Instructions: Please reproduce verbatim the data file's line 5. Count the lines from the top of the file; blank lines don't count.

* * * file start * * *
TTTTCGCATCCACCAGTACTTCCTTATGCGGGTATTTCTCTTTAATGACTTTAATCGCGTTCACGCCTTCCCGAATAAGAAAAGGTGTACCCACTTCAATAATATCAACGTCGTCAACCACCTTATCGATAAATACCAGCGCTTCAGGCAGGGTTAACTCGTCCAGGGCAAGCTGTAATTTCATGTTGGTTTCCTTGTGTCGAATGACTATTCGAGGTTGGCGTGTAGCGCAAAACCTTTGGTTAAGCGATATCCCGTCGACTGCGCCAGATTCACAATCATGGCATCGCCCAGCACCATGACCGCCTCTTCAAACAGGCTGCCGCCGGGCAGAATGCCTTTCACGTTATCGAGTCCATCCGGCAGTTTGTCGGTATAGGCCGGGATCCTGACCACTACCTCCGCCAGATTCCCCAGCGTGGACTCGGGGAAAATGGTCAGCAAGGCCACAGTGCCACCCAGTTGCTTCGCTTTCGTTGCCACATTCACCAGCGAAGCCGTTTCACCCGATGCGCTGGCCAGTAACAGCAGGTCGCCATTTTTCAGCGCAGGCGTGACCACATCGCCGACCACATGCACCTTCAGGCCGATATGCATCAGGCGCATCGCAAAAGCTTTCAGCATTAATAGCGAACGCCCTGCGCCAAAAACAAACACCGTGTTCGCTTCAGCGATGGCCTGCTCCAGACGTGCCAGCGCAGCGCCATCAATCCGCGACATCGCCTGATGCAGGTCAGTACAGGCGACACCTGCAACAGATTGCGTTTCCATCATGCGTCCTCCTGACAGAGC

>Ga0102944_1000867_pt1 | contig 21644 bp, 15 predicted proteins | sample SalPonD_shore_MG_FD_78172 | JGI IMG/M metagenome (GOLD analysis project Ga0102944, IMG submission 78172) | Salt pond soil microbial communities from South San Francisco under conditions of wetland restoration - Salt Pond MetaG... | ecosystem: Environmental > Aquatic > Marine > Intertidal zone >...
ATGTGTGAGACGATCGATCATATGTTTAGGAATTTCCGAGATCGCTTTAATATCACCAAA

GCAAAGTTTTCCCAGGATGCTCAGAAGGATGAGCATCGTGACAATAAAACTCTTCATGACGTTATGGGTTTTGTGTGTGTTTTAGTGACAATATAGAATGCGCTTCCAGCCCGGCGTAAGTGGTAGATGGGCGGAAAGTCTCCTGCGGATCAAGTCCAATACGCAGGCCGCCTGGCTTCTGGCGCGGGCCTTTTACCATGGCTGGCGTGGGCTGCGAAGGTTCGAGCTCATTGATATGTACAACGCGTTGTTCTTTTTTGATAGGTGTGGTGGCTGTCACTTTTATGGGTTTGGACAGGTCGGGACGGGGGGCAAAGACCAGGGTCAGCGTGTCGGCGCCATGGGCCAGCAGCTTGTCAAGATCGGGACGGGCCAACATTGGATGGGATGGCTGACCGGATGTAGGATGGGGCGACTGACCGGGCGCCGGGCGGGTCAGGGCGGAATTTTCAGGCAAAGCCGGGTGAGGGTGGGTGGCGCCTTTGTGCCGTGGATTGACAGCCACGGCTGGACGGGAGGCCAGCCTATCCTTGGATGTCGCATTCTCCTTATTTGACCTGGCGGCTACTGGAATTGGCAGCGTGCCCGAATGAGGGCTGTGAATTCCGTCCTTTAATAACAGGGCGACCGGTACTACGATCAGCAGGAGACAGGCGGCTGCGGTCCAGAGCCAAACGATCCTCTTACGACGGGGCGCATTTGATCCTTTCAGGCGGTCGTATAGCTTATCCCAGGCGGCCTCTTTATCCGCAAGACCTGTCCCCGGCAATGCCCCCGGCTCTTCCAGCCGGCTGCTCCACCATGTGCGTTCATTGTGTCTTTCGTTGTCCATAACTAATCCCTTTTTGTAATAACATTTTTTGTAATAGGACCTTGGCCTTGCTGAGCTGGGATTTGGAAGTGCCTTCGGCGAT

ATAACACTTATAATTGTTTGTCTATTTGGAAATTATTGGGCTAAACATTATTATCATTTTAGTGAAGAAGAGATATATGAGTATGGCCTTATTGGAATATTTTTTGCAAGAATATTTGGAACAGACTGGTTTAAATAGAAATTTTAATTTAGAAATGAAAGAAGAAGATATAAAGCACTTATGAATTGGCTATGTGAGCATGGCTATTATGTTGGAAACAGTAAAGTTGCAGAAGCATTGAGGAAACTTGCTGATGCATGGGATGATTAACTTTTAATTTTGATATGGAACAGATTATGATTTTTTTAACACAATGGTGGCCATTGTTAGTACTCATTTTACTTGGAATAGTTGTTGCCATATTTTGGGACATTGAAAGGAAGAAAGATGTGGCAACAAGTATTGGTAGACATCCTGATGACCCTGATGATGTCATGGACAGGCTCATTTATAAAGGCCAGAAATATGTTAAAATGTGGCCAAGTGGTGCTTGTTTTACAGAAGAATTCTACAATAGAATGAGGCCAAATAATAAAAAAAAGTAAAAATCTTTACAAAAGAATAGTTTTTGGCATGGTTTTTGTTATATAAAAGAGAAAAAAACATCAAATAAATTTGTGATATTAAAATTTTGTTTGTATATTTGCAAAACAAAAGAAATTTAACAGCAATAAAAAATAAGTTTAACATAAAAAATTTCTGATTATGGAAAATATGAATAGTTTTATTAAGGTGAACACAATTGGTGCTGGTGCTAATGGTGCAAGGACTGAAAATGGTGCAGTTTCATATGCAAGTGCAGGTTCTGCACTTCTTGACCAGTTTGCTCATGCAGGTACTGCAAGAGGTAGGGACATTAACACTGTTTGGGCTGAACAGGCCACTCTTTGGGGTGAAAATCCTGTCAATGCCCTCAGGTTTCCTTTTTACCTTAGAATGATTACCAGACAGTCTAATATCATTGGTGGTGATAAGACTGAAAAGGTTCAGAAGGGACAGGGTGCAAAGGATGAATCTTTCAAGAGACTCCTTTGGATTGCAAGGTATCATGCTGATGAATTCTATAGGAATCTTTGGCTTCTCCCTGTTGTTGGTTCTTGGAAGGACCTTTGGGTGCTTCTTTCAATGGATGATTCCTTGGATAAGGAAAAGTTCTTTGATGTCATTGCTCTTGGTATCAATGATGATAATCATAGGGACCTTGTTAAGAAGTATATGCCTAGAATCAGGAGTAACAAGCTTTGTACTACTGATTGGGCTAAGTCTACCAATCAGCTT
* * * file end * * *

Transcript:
ATAACACTTATAATTGTTTGTCTATTTGGAAATTATTGGGCTAAACATTATTATCATTTTAGTGAAGAAGAGATATATGAGTATGGCCTTATTGGAATATTTTTTGCAAGAATATTTGGAACAGACTGGTTTAAATAGAAATTTTAATTTAGAAATGAAAGAAGAAGATATAAAGCACTTATGAATTGGCTATGTGAGCATGGCTATTATGTTGGAAACAGTAAAGTTGCAGAAGCATTGAGGAAACTTGCTGATGCATGGGATGATTAACTTTTAATTTTGATATGGAACAGATTATGATTTTTTTAACACAATGGTGGCCATTGTTAGTACTCATTTTACTTGGAATAGTTGTTGCCATATTTTGGGACATTGAAAGGAAGAAAGATGTGGCAACAAGTATTGGTAGACATCCTGATGACCCTGATGATGTCATGGACAGGCTCATTTATAAAGGCCAGAAATATGTTAAAATGTGGCCAAGTGGTGCTTGTTTTACAGAAGAATTCTACAATAGAATGAGGCCAAATAATAAAAAAAAGTAAAAATCTTTACAAAAGAATAGTTTTTGGCATGGTTTTTGTTATATAAAAGAGAAAAAAACATCAAATAAATTTGTGATATTAAAATTTTGTTTGTATATTTGCAAAACAAAAGAAATTTAACAGCAATAAAAAATAAGTTTAACATAAAAAATTTCTGATTATGGAAAATATGAATAGTTTTATTAAGGTGAACACAATTGGTGCTGGTGCTAATGGTGCAAGGACTGAAAATGGTGCAGTTTCATATGCAAGTGCAGGTTCTGCACTTCTTGACCAGTTTGCTCATGCAGGTACTGCAAGAGGTAGGGACATTAACACTGTTTGGGCTGAACAGGCCACTCTTTGGGGTGAAAATCCTGTCAATGCCCTCAGGTTTCCTTTTTACCTTAGAATGATTACCAGACAGTCTAATATCATTGGTGGTGATAAGACTGAAAAGGTTCAGAAGGGACAGGGTGCAAAGGATGAATCTTTCAAGAGACTCCTTTGGATTGCAAGGTATCATGCTGATGAATTCTATAGGAATCTTTGGCTTCTCCCTGTTGTTGGTTCTTGGAAGGACCTTTGGGTGCTTCTTTCAATGGATGATTCCTTGGATAAGGAAAAGTTCTTTGATGTCATTGCTCTTGGTATCAATGATGATAATCATAGGGACCTTGTTAAGAAGTATATGCCTAGAATCAGGAGTAACAAGCTTTGTACTACTGATTGGGCTAAGTCTACCAATCAGCTT